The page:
Egyptian army stands guard near Morsi supporters370.
(photo credit: REUTERS)
The Egyptian army cannot turn back now; it will probably continue full speed
ahead and not allow the Muslim Brotherhood to eke its way back into power or get
into a position where it could win elections again.
The army has been
effectively – and brutally – dealing with the Islamists for years, and if anyone
knows how to suppress them, it is the army and the country’s intelligence
The army knows that it must crack down hard on the organization
in order to install a government more in line with its interests and those of
the opposition protesters, while at the same time quelling any protests and
violence from former president Mohamed Morsi’s supporters.
Thus, it is
expected that we will see a continuation of arrests, the shutting down of
Islamist media, and trials of members of the former regime. After all, this is
the accepted and required behavior for leaders in the Arab world – to take total
control and eliminate any hint of opposition – a winner-takes-all mentality, the
survival of the fittest.
What do Muammar Gaddafi, Bashar Assad, Hafez
Assad, Yasser Arafat, King Abdullah II of Jordan, King Hussein, Saddam Hussein,
and other leaders of Arab states have in common? What did these leaders have to
do in order to survive in this dangerous neighborhood?
David Pryce-Jones, the
author of The Closed Circle
, published for the first time in 1989, wrote: “Time
after time, another bout of intra-Arab fighting produces a flurry of further
metaphors about socialism and revolution, which fade out as yet another absolute
ruler takes power exactly as his predecessor had done.”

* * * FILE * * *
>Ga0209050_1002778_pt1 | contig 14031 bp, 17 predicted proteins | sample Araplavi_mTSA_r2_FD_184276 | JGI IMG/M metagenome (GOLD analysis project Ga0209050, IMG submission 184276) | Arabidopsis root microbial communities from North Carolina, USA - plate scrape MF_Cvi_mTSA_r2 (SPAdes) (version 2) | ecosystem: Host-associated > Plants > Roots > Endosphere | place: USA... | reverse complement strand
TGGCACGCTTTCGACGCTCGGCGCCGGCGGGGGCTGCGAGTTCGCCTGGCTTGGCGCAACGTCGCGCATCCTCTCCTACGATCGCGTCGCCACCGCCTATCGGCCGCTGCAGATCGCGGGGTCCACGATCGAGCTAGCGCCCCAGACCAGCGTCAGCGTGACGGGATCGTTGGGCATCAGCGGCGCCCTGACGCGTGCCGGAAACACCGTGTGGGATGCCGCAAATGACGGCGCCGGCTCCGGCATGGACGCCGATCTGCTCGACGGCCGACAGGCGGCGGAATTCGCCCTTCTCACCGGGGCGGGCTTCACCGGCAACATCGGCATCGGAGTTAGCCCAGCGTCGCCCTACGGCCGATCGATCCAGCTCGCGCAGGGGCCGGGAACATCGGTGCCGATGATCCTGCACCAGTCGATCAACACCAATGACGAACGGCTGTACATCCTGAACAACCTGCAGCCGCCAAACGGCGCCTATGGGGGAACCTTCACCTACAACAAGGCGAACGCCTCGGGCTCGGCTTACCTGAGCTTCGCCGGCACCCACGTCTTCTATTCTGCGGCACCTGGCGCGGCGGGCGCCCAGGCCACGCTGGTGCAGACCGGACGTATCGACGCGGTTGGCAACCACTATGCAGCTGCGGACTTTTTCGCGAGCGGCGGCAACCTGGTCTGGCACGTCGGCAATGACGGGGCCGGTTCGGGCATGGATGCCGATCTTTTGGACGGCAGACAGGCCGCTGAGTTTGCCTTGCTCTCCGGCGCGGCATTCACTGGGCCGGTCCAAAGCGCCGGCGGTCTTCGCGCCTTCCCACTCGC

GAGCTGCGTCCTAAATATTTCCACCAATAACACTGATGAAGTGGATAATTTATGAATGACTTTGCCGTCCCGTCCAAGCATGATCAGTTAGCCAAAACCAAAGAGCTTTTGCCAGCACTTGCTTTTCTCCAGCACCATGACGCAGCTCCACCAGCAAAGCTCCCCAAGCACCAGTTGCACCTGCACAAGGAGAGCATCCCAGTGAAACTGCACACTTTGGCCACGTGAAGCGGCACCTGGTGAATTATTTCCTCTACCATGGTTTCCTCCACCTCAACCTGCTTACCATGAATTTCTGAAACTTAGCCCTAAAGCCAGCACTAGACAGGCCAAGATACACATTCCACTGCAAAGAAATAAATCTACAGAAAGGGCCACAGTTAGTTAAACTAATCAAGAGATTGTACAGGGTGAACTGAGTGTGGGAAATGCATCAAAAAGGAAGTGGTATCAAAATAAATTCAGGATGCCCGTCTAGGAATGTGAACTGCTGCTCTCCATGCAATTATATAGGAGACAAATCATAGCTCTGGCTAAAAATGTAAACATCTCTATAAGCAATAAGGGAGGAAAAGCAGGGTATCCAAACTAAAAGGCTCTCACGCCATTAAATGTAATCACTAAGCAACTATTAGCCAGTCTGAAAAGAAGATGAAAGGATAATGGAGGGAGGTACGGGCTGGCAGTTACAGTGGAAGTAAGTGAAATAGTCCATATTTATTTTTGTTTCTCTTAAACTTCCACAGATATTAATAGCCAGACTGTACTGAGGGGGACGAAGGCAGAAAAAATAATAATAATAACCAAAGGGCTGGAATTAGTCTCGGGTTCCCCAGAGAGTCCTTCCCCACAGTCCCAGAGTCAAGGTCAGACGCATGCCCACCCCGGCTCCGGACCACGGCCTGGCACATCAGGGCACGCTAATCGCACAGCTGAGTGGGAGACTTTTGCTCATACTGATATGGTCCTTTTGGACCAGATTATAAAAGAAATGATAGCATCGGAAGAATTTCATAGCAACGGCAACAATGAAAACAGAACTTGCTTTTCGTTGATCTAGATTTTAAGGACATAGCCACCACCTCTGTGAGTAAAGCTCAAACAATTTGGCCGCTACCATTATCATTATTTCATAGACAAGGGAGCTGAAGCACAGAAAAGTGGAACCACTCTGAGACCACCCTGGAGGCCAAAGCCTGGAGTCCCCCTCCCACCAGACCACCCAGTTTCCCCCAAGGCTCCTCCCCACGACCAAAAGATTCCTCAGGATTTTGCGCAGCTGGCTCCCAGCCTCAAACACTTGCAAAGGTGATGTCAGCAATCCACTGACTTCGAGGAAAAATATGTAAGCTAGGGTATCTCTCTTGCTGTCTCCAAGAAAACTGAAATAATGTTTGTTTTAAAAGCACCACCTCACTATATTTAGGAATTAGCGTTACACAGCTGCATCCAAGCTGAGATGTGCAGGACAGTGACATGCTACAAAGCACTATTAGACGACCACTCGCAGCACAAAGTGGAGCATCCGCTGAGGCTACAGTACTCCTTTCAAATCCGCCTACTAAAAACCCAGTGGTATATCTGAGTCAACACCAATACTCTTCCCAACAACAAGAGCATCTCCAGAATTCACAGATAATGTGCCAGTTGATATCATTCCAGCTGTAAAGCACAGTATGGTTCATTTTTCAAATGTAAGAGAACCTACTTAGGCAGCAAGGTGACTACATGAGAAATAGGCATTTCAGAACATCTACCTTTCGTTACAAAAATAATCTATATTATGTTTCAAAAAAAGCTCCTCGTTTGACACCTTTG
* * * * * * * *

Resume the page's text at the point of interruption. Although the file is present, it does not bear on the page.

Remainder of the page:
on to state that the situation in the region is difficult for a Westerner to
understand since he must “make the imaginative leap of abandoning his universe
and his institutions, and so enter the Arab collectivity of tribe and kin and
In an article in Asharq al-Awsat
at the end of
2011, after the inception of the “Arab Spring” and the toppling of former
president Hosni Mubarak, Mamoun Fandy wrote, “The important point in all of
this, despite my enthusiasm for change in post-revolutionary Egypt and my
presence at the heart of it, is my theory that the ‘Arab Spring’ will not
represent a break from tyranny, but rather it will be an extension of it with
“What is the future of the ‘Arab spring?’ This
is a question that preoccupies the outside world. Will the ‘Spring’ lead to a
new breakthrough, or simply a reproduction of the old status quo? This is the
A scenario in which the Egyptian military today will be able
to step outside of what Pryce-Jones calls “the closed circle” and incorporate
the Muslim Brotherhood into the new regime seems unlikely, unless violence or
outside pressure forces its hand.
This is especially true, coming after
all of the strong rhetoric from Islamists that they will continue fighting for
Morsi, who they see as the legitimately elected president.
Meital, chairman of the Chaim Herzog Center for Middle East Studies and
Diplomacy at Ben-Gurion University of the Negev, told The Jerusalem Post the
army is being careful and moving in a very limited manner because of the
volatile situation. If the situation was not how it is, the army would have
cracked down much more severely on the Islamists.
The army is arresting
Islamists and their leaders, sending a message that it will not tolerate any
incitement against the army, said Meital. Yet it does not want to move too
quickly and strongly and raise the concern of other sectors in Egypt and the
international community, which are already criticizing the coup, he
Asked if he really believes that the army will hold elections this
year, Meital responded that the army committed itself to the Egyptian people
that there would be elections sometime this year. However, he said, there is
intense debate about the timing of the elections.
voices are saying that they should learn from the previous experience of
Mubarak,” when the army pushed for having elections too quickly. This time there
is talk of first moving to stabilize the economy and then agreeing on a
constitution. Only then, would elections be held.
“When [Gen. Abdel
Fattah al-]Sisi ordered the toppling of Morsi who won in free elections, he made
a statement, which set a precedent,” stated Meital. This means that even if the
Brotherhood would succeed again in winning elections, “they would have to take
into account that if they would try to Islamize the state again, they could
easily find themselves in a similar situation as under Morsi.”